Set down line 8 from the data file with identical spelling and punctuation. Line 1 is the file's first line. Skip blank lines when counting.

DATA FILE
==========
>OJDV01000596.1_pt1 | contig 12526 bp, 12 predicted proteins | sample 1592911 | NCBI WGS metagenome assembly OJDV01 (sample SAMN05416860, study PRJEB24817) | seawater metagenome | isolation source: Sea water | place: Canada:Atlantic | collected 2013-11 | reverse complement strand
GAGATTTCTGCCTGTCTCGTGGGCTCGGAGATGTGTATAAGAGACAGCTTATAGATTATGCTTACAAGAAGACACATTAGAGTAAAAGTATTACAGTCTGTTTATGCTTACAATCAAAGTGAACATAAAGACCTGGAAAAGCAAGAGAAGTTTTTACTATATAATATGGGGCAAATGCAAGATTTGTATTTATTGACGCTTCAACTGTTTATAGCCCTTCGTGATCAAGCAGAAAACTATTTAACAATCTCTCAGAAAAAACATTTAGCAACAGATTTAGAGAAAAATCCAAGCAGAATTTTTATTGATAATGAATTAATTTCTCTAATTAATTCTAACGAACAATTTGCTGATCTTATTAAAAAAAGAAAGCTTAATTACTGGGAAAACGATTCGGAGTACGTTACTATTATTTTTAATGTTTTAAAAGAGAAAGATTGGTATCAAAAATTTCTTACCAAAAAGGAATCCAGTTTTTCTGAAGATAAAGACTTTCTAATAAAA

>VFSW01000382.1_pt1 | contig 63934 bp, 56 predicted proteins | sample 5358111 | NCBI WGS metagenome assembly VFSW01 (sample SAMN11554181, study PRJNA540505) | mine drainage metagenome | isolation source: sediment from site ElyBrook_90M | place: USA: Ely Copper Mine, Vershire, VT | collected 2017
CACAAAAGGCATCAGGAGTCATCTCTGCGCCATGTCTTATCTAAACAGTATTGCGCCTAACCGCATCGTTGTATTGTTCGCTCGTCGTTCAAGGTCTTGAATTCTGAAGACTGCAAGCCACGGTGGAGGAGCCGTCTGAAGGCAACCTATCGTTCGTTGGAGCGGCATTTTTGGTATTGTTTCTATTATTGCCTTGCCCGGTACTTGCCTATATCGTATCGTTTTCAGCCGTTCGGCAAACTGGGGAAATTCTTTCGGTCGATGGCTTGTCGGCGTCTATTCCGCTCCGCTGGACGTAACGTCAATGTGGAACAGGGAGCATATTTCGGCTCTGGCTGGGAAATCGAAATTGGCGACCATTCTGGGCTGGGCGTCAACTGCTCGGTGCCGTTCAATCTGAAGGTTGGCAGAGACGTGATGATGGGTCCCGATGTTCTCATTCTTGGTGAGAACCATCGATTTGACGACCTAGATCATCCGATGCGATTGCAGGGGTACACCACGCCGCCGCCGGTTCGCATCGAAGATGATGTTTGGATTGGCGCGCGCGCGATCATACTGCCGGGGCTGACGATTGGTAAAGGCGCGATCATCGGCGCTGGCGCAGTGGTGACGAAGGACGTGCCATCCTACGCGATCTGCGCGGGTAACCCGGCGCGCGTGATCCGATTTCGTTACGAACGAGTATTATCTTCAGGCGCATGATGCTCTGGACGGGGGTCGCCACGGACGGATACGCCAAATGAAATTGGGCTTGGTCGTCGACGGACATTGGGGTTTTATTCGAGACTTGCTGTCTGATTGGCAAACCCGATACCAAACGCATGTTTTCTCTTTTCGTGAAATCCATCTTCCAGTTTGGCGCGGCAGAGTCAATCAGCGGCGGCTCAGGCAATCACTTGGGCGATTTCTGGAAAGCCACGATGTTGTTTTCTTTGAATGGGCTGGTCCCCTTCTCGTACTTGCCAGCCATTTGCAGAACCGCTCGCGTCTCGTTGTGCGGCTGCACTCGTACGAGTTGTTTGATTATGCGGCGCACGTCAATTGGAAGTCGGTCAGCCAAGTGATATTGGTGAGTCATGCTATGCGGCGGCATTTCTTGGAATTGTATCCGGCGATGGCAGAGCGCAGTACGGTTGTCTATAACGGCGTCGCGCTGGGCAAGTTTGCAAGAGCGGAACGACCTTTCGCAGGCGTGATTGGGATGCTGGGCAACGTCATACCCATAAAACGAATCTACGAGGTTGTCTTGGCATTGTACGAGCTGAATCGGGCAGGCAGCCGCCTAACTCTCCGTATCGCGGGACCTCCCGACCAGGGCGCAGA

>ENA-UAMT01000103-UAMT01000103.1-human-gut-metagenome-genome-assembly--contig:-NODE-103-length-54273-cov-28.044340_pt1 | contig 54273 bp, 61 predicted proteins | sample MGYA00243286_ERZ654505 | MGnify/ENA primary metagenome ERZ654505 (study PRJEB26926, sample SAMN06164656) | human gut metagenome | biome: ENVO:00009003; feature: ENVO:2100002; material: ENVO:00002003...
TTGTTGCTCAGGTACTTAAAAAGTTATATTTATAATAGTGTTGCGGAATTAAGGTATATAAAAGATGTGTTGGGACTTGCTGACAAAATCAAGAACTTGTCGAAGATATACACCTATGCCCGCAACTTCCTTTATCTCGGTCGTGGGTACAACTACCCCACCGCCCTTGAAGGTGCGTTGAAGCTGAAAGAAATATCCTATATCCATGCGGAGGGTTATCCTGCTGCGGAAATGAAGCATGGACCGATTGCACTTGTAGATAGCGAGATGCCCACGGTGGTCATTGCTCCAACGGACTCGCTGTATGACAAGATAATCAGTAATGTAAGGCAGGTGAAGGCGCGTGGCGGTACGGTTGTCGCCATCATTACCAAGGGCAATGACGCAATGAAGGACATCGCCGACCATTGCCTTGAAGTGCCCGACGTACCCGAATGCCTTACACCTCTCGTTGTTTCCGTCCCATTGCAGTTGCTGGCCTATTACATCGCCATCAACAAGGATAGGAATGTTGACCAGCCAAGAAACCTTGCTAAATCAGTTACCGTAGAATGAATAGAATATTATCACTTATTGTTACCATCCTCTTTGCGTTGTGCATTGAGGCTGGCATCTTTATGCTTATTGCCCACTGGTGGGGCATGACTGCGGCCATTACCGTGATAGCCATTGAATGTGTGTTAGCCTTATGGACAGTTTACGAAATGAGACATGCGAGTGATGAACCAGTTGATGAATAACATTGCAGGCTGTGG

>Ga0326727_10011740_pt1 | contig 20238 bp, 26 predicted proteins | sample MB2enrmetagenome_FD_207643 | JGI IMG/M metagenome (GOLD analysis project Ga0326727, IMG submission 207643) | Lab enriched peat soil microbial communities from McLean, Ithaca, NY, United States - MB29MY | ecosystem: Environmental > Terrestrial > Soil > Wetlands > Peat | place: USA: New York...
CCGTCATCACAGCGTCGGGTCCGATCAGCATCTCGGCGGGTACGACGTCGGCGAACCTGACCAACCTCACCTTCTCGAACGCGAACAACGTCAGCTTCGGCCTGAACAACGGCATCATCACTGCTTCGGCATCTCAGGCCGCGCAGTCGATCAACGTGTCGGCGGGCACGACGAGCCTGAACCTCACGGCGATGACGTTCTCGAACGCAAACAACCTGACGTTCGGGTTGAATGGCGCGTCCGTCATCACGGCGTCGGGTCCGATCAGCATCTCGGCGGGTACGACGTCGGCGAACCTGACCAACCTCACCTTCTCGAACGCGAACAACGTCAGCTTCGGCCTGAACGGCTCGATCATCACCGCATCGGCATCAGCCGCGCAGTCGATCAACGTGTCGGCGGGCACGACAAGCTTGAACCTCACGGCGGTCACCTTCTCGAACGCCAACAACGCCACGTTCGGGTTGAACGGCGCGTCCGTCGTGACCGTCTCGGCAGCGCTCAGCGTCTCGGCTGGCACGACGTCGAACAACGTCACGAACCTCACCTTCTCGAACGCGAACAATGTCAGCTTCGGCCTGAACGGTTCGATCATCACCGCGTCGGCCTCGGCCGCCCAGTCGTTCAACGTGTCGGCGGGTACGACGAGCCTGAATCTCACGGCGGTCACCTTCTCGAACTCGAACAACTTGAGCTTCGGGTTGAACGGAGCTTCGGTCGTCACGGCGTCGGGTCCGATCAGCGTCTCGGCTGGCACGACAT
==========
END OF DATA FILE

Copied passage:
CCGTCATCACAGCGTCGGGTCCGATCAGCATCTCGGCGGGTACGACGTCGGCGAACCTGACCAACCTCACCTTCTCGAACGCGAACAACGTCAGCTTCGGCCTGAACAACGGCATCATCACTGCTTCGGCATCTCAGGCCGCGCAGTCGATCAACGTGTCGGCGGGCACGACGAGCCTGAACCTCACGGCGATGACGTTCTCGAACGCAAACAACCTGACGTTCGGGTTGAATGGCGCGTCCGTCATCACGGCGTCGGGTCCGATCAGCATCTCGGCGGGTACGACGTCGGCGAACCTGACCAACCTCACCTTCTCGAACGCGAACAACGTCAGCTTCGGCCTGAACGGCTCGATCATCACCGCATCGGCATCAGCCGCGCAGTCGATCAACGTGTCGGCGGGCACGACAAGCTTGAACCTCACGGCGGTCACCTTCTCGAACGCCAACAACGCCACGTTCGGGTTGAACGGCGCGTCCGTCGTGACCGTCTCGGCAGCGCTCAGCGTCTCGGCTGGCACGACGTCGAACAACGTCACGAACCTCACCTTCTCGAACGCGAACAATGTCAGCTTCGGCCTGAACGGTTCGATCATCACCGCGTCGGCCTCGGCCGCCCAGTCGTTCAACGTGTCGGCGGGTACGACGAGCCTGAATCTCACGGCGGTCACCTTCTCGAACTCGAACAACTTGAGCTTCGGGTTGAACGGAGCTTCGGTCGTCACGGCGTCGGGTCCGATCAGCGTCTCGGCTGGCACGACAT